Academic Dishonesty (e.g., plagiarism, cheating on exams, etc) is a serious offense and may result in a failing grade or more severe punishment. If I suspect plagiarism is occurring, I will insist all papers are submitted through Turnitin.
There is no extra credit in this class. If you seek a certain grade in this course (e.g., to get into law school or graduate school), then please make sure that you put in extra effort and complete all the readings and attend all class lectures. Please do not ask me to give you special consideration beyond that received by the rest of the class.
E. Class Schedule
This schedule is a little flexible as I will try to invite guest speakers. The submission dues of the blogs will be instructed at each class. The blog assignment will start from Feb. 13, one blog per week assignment.
- Week 1 Introduction / Orientation, Overview of this course
- Week 2, 3 Our World
- Week 4 Nature of Global Community
- Week 5 State Actors (1) International Organizations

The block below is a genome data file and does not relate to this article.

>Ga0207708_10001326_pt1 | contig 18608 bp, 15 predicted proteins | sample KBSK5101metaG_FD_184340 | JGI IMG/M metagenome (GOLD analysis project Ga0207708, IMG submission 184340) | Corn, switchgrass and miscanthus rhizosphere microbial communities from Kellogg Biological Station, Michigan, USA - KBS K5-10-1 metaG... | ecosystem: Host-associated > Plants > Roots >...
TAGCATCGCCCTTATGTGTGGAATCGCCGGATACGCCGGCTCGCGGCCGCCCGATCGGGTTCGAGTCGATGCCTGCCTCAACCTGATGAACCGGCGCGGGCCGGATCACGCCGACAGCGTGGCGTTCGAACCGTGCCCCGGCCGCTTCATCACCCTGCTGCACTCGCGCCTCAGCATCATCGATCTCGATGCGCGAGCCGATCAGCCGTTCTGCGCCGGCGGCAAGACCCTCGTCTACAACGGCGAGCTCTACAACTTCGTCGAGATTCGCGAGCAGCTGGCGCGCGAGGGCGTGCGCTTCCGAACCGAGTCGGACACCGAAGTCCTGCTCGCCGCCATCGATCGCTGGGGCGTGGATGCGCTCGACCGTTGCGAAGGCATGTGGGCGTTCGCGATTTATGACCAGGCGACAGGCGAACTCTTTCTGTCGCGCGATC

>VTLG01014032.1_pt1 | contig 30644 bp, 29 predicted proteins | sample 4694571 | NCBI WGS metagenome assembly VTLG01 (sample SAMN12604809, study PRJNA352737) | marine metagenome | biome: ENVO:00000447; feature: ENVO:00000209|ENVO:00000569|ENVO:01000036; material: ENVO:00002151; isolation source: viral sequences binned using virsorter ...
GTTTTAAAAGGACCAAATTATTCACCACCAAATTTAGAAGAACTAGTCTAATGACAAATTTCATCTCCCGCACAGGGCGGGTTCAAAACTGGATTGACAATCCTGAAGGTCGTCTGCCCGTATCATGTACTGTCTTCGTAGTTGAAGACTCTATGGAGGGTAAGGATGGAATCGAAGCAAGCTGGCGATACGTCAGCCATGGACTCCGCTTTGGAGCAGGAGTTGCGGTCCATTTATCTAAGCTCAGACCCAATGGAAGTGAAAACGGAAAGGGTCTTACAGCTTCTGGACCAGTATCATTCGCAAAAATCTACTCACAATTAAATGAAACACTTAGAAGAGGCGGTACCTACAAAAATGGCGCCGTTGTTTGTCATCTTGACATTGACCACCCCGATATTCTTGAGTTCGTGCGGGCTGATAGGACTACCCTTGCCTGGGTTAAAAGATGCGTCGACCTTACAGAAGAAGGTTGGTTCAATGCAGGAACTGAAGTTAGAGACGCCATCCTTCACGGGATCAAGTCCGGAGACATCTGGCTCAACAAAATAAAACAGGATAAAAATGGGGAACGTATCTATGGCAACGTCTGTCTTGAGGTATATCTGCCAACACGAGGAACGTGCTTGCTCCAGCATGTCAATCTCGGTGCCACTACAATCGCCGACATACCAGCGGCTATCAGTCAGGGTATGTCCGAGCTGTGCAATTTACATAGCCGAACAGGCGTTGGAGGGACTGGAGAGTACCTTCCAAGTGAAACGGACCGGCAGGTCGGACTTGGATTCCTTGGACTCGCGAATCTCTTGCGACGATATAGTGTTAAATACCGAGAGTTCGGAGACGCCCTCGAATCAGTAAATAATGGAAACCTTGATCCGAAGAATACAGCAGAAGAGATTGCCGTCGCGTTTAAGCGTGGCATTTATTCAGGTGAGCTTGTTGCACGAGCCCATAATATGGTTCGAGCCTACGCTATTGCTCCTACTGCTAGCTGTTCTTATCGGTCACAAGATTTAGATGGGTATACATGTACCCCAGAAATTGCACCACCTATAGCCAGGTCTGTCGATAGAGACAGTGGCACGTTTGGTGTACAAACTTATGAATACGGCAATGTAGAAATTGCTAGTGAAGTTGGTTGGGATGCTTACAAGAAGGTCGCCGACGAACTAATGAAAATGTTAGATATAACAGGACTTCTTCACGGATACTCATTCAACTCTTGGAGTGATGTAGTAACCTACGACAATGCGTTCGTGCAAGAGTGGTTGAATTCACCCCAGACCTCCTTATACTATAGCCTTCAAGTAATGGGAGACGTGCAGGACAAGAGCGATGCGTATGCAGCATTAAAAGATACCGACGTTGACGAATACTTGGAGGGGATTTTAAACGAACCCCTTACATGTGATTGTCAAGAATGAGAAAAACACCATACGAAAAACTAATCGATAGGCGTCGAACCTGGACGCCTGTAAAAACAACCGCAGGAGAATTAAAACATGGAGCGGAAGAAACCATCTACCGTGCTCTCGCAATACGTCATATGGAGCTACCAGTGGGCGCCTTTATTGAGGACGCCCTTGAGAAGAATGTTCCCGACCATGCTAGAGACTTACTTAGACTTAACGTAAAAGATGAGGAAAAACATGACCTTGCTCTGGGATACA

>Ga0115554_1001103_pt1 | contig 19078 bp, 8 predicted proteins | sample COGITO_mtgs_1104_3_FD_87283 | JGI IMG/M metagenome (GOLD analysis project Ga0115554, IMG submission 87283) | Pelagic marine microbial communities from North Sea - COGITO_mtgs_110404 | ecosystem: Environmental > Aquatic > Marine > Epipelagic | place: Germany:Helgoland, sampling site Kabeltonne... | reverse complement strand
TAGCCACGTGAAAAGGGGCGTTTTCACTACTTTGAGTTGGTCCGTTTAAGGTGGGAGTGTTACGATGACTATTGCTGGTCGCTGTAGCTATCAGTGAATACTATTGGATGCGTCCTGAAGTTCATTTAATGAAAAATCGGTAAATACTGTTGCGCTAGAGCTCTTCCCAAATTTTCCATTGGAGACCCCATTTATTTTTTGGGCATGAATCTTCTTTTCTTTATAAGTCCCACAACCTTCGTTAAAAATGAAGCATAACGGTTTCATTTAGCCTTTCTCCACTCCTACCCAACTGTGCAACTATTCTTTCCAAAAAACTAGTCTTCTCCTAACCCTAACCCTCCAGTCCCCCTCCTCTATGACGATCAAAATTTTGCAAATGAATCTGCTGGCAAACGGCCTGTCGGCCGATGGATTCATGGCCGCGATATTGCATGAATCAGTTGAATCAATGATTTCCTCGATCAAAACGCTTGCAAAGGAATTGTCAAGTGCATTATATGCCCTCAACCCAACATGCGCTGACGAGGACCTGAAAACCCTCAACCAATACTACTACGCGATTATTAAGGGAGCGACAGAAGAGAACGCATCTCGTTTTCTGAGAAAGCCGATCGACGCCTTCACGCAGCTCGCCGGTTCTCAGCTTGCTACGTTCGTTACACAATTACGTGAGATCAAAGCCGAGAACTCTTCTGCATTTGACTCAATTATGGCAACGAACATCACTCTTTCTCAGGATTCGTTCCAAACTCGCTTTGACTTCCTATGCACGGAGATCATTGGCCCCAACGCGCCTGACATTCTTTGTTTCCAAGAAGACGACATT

- Week 6 Global Trade
- Week 7 Inequality
- Week 8 Population Growth, Population Aging
- Week 9 Climate Change
- Week 10 Migration
- Week 11, 12 Conflict
- Week 13 Energy, Water, Food
F. How to Connect
To connect to the course, please download the latest version of Java (www.java.com) on your computer.
Then click on the link below
To join as a Participant, use the link below and type in your name on the sign in page:
Type your name in the box and click on LOG IN
Wait for a while and you will see RUN
Click on RUN and wait for a while
You will see a question about the speed of your internet then click on OK
That will take you to the classroom where you will see all the participants and the professeur.
Please get a small headset and a mic so that you can ask question. To ask question, click on TALK and speak, when you are done, please click on TALK to close your mic. If you do not have a headset, just type your questions in the CHAT box.